On Friday evening, President Trump announced on Twitter that the Management and Budget director, Mick Mulvaney will be his "acting" chief of staff. In his tweets, he also noted that current chief of staff John Kelly will be "staying until the end of the year."
Mulvaney, a former Republican congressman from South Carolina, was selected to serve as chief of staff after former New Jersey Gov. Chris Christie, North Carolina Rep. Mark Meadows, and Nick Ayers — the chief of staff to Vice President Mike Pence — all took themselves out of the running for the position.
According to Axios, it is not yet clear who will be Trump's chief of staff on a permanent basis, as the word "acting" implies that Mulaney will only temporarily be assuming the position until someone else is appointed. However, unlike Cabinet positions that require Senate approval — where the word "acting" is often used before a candidate's title prior to confirmation — a chief of staff only requires the president's approval.
Trump tapped Mulvaney for the chief of staff position after Ayers, the president's top pick for the job, refused to agree to the two-year time commitment that Trump requested. However, CNN's Kaitlan Collins pointed out on Twitter that Trump ended up having to appoint Mulvaney on a temporary basis — which is precisely what Ayers wanted.
According to NBC News, it is unusual for a president to seek out so many different candidates for the chief of staff position, only to be turned down. However, Trump's attempt to replace Kelly comes at a time when the special counsel's Russia investigation regularly exposes new information about people who were once in the president's inner circle.
Prior to recruiting Mulvaney for the job, Trump offered the position to both Meadows and Christie. Meadows — the outgoing chairman of the House Freedom Caucus — initially expressed interest in becoming chief of staff, The Hill reported, but he and Trump ultimately concluded that Meadows should remain in Congress to "continue the great work he is doing there." Christie, meanwhile, declined the position on Friday, stating that "now is not the right time for me or my family to undertake this serious assignment."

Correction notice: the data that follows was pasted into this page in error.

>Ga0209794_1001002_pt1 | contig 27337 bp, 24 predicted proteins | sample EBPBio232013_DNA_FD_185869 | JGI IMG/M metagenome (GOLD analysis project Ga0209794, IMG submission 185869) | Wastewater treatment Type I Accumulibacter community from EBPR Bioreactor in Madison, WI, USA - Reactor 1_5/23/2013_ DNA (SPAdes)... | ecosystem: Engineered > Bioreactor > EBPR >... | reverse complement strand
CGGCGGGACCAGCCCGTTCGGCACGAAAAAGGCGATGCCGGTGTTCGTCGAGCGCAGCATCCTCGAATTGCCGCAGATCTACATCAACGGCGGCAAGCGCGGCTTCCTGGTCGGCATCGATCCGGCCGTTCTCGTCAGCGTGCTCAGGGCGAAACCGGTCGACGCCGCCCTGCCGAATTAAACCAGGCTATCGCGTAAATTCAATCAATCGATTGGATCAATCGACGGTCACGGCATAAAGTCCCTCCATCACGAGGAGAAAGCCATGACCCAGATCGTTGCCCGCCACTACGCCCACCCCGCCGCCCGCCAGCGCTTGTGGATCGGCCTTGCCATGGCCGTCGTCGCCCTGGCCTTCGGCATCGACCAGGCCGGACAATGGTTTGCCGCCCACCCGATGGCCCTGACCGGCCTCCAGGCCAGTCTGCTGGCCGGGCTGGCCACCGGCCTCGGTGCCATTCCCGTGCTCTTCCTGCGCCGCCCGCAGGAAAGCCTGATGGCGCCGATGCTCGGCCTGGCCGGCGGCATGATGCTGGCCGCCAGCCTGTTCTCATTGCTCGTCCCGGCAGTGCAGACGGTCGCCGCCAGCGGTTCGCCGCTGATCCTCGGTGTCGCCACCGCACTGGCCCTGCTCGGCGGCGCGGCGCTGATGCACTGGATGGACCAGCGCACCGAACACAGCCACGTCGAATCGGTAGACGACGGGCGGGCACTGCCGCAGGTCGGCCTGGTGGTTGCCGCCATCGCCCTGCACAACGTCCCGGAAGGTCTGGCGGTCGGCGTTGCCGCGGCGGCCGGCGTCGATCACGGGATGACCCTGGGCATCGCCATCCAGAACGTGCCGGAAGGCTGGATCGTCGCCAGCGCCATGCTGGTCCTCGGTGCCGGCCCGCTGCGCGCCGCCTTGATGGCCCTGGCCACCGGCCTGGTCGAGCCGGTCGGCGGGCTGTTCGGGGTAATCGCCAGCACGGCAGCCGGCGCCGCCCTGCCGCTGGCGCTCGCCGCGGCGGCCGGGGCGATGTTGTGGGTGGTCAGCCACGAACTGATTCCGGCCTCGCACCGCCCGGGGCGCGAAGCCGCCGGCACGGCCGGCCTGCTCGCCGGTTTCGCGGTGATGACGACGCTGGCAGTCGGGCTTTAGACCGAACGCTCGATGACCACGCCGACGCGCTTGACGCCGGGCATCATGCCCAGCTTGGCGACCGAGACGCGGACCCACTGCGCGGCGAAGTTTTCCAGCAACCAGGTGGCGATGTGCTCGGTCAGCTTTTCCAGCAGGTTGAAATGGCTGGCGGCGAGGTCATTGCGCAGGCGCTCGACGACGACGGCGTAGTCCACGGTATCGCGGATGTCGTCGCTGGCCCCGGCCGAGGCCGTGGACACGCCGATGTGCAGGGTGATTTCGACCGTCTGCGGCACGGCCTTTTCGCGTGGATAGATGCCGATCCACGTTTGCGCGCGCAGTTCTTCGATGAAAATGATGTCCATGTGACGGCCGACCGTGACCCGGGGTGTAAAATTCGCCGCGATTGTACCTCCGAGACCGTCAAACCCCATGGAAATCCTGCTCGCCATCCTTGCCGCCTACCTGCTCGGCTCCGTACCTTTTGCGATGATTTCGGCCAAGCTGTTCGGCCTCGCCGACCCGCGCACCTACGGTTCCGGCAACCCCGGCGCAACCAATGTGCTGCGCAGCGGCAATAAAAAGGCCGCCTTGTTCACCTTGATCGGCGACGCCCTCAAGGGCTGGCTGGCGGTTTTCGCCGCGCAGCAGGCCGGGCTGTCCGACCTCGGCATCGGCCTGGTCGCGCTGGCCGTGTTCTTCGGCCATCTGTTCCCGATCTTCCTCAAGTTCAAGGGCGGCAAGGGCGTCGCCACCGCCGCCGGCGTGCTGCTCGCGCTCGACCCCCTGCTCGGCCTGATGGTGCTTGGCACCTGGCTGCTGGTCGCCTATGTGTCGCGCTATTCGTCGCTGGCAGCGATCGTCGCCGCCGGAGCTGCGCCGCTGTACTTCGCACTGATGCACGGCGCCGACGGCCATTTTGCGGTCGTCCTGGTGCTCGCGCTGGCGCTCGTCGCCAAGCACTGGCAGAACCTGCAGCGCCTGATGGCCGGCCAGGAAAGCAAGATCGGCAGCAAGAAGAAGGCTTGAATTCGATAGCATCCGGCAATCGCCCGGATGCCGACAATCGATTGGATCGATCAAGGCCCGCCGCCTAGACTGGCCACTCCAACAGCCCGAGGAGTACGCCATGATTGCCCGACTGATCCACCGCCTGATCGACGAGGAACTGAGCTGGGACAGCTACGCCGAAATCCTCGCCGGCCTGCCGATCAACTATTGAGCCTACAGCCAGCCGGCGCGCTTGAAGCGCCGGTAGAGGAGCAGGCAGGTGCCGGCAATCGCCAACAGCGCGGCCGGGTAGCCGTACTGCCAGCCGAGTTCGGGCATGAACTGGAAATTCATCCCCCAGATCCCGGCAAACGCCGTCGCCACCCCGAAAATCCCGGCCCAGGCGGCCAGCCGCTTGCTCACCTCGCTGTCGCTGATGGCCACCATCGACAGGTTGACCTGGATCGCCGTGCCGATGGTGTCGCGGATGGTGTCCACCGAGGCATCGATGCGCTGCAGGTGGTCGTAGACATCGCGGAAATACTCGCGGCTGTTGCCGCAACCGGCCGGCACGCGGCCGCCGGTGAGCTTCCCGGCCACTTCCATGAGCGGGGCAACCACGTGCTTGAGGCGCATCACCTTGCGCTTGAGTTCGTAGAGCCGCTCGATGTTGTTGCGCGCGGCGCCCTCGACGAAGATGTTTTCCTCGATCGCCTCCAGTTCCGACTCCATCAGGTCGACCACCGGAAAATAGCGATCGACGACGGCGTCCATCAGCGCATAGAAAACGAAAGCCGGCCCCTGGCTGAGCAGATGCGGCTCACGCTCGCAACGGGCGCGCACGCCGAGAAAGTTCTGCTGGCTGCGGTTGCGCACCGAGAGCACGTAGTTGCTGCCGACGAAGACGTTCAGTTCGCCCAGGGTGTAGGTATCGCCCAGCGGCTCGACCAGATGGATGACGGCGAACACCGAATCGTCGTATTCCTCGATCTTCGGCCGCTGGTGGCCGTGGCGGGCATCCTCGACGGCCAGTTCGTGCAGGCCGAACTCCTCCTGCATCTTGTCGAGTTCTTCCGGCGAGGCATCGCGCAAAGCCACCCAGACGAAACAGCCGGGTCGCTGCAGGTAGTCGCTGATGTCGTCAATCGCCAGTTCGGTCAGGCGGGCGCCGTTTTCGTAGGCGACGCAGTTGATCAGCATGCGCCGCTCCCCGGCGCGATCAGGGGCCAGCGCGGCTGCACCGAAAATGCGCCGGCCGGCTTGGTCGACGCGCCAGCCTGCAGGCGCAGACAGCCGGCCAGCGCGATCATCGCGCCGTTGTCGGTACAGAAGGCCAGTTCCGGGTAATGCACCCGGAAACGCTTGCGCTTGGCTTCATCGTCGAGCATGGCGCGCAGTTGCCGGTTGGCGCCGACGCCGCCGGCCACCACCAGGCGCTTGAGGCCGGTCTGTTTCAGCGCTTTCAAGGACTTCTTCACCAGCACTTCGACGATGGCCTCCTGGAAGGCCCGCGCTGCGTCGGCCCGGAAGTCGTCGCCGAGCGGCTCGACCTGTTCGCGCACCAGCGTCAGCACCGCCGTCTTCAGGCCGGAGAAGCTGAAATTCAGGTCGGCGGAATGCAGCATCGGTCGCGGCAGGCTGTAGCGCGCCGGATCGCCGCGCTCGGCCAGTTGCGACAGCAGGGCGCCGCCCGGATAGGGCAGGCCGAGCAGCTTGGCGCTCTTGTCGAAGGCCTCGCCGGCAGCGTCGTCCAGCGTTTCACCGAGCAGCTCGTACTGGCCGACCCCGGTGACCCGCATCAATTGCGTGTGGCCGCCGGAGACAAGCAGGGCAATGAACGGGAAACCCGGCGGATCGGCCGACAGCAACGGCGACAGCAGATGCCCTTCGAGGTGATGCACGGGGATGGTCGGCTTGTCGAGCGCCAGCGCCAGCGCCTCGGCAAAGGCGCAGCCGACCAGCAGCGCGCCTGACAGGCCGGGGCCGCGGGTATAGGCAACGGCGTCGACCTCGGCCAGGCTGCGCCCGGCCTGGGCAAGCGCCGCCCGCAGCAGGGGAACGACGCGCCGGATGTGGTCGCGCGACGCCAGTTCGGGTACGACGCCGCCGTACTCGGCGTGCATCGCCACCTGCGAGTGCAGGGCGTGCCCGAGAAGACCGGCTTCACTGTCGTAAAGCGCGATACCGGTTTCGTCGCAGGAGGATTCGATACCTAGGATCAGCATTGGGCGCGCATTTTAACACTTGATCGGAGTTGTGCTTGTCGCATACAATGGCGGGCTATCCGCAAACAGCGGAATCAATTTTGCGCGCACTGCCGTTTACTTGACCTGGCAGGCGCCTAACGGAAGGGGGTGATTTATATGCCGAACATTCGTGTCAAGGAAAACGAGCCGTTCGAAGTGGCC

CNN reported that Mulvaney was initially not interested in the chief of staff job. Instead, a source close to him reportedly told CNN that Mulvaney wanted to become either the Treasury secretary or the secretary of Commerce. Mulvaney is currently Trump's budget director, according to The New York Times — a hard-line conservative who oversaw the Consumer Financial Protection Bureau in a temporary capacity.
An unnamed senior administration official reportedly told The New York Times that no time limit has been imposed on Mulvaney's tenure as chief of staff, despite the "acting" title. According to NBC News, Trump and his administration see Mulvaney as steady and reliable, and the president reportedly appointed Mulvaney to the chief of staff position in the hopes that he would be able to handle the variety of political, legal, and policy hurdles that Trump is currently facing.